Allow me to pick apart this definition a bit as I believe a similar statement for boxing might help clear up any uncertainty that may exist in the minds of boxing judges. First, it specifies both the quantity of punches (“number of legal strikes landed”) and the quality of these punches (“the significance of such legal strikes”).
Now granted, legal strikes in MMA can also incorporate elbows and kicks in addition to punches but I think the fact that both the number of punches and the effect of these punches is specifically called out in their rules is important.
However, for me the most important word in MMA’s definition of effective striking isn’t “number” or “significance.” It is “and.” If you read the definition slowly, it clearly states that strikes (punches in boxing) should be judged by determining both the number AND the significance of these strikes.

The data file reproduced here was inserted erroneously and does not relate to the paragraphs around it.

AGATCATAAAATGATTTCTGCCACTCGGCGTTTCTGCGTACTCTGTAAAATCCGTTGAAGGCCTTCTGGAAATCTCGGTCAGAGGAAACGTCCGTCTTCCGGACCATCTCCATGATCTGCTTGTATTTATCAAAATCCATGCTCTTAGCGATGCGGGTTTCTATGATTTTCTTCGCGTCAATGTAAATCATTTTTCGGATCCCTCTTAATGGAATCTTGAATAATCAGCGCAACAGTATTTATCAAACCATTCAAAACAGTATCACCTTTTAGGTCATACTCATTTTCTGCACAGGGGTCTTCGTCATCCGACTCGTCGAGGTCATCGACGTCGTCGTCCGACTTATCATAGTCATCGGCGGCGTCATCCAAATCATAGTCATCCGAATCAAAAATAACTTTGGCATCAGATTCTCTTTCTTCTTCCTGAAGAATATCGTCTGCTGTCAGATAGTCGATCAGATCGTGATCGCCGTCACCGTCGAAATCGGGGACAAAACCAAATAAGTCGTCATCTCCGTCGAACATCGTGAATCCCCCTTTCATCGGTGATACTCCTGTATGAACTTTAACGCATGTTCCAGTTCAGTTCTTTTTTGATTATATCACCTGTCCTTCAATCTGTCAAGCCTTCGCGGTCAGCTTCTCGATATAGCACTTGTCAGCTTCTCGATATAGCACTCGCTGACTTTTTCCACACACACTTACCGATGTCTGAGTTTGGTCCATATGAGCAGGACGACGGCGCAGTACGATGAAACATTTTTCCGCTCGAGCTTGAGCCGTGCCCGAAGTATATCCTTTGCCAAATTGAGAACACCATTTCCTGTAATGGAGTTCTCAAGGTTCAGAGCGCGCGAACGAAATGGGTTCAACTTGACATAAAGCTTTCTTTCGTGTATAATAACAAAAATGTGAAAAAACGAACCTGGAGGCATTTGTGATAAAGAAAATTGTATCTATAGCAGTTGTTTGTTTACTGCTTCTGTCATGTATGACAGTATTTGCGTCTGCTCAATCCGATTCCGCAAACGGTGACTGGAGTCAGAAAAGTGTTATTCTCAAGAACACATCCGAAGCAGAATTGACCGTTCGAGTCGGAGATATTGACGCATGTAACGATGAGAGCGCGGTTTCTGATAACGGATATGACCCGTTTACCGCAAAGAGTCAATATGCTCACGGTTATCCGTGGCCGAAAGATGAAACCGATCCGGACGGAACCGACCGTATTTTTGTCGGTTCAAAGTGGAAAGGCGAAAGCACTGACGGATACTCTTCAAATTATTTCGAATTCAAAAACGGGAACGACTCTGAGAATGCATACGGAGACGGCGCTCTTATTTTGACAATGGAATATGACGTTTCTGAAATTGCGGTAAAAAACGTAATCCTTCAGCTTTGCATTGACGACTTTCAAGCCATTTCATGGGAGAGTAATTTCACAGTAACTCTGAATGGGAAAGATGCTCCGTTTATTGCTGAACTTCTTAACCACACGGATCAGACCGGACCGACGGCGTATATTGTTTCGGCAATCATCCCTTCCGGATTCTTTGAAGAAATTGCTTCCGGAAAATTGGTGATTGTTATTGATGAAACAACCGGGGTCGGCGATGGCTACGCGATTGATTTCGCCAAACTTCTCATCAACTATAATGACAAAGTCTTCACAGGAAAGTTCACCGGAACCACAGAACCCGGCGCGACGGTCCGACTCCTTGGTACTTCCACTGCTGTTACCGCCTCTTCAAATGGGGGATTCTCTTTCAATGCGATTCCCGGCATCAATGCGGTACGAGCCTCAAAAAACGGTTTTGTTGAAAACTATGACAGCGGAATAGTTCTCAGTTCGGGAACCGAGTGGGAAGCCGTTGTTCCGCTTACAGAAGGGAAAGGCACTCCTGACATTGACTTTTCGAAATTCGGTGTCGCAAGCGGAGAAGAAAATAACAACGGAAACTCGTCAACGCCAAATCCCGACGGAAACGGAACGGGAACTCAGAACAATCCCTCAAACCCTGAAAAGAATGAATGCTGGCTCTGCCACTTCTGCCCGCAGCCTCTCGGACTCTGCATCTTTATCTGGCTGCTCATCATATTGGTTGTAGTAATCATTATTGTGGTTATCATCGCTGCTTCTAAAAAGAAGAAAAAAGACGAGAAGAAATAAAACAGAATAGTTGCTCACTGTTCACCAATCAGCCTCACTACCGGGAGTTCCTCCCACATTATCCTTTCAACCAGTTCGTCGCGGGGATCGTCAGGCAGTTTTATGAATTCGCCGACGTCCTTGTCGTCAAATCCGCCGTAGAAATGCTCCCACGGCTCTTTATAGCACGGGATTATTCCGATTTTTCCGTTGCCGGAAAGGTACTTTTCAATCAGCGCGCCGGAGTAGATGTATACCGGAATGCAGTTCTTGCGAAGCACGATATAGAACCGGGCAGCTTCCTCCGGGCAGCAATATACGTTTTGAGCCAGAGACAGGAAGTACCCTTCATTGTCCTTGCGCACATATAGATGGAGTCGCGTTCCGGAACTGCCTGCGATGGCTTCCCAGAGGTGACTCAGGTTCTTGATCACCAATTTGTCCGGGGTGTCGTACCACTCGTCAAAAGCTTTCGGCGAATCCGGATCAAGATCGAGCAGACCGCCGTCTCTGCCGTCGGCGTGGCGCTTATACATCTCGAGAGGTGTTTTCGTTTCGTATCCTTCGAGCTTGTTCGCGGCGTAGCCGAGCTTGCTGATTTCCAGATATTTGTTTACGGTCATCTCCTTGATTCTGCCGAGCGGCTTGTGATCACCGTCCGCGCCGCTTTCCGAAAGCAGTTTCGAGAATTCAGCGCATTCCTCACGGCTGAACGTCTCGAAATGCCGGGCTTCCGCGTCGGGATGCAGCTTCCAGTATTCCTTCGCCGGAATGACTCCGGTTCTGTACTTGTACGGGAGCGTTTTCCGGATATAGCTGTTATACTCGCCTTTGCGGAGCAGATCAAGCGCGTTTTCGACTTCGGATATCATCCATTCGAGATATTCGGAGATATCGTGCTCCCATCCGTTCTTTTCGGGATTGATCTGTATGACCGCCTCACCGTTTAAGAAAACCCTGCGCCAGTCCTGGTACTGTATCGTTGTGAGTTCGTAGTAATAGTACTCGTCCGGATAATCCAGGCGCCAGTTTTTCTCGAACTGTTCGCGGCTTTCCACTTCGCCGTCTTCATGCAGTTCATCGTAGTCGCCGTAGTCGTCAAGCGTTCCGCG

That clearly means if one contestant lands a whole lot of pity pat punches but do no damage, they should not be scored that heavily. The ultimate objective in boxing is to knockout your opponent. If that is not possible, the secondary objective is to inflict significant damage to your opponent and to prevent him or her from doing damage to you. I think the late boxing trainer Gil Clancy said it best: “You’ve got to deliver the goods and not stick around for a receipt.”
My simple point of all this is to suggest that the Association of Boxing Commissions (ABC) should consider revising the wording of their “clean punching” definition to include such possible words as “damage,” significant,” “substantial,” etc. that might help clear up the confusion that some judges have when scoring a round.
The World Boxing Council (WBC) to its credit reminds judges in its fundamentals of scoring about “the scoring of clean punches with power, number and accuracy.” I think that the ABC should seriously consider revising their Uniformed Rules of Boxing as they seek to better define “clean punching” and should follow the lead of the WBC.